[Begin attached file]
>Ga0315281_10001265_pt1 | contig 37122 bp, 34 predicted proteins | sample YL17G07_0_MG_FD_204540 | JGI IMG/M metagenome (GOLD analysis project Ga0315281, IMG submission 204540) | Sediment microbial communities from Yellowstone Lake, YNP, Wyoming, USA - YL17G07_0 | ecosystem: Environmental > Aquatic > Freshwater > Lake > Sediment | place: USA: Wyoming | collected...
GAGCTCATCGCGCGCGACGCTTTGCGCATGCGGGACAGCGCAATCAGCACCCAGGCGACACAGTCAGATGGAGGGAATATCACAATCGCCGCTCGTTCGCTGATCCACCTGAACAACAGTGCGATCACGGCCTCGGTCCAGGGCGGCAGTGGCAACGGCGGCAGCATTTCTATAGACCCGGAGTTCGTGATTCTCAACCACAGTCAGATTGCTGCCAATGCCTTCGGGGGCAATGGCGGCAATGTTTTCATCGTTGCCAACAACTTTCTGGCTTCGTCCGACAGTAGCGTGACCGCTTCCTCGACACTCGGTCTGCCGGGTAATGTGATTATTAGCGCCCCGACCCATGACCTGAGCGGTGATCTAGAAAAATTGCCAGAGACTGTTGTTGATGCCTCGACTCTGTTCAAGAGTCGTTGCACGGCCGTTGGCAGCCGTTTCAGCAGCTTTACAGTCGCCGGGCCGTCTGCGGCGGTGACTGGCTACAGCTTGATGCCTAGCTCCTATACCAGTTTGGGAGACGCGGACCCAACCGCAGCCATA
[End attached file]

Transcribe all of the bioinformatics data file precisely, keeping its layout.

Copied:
>Ga0315281_10001265_pt1 | contig 37122 bp, 34 predicted proteins | sample YL17G07_0_MG_FD_204540 | JGI IMG/M metagenome (GOLD analysis project Ga0315281, IMG submission 204540) | Sediment microbial communities from Yellowstone Lake, YNP, Wyoming, USA - YL17G07_0 | ecosystem: Environmental > Aquatic > Freshwater > Lake > Sediment | place: USA: Wyoming | collected...
GAGCTCATCGCGCGCGACGCTTTGCGCATGCGGGACAGCGCAATCAGCACCCAGGCGACACAGTCAGATGGAGGGAATATCACAATCGCCGCTCGTTCGCTGATCCACCTGAACAACAGTGCGATCACGGCCTCGGTCCAGGGCGGCAGTGGCAACGGCGGCAGCATTTCTATAGACCCGGAGTTCGTGATTCTCAACCACAGTCAGATTGCTGCCAATGCCTTCGGGGGCAATGGCGGCAATGTTTTCATCGTTGCCAACAACTTTCTGGCTTCGTCCGACAGTAGCGTGACCGCTTCCTCGACACTCGGTCTGCCGGGTAATGTGATTATTAGCGCCCCGACCCATGACCTGAGCGGTGATCTAGAAAAATTGCCAGAGACTGTTGTTGATGCCTCGACTCTGTTCAAGAGTCGTTGCACGGCCGTTGGCAGCCGTTTCAGCAGCTTTACAGTCGCCGGGCCGTCTGCGGCGGTGACTGGCTACAGCTTGATGCCTAGCTCCTATACCAGTTTGGGAGACGCGGACCCAACCGCAGCCATA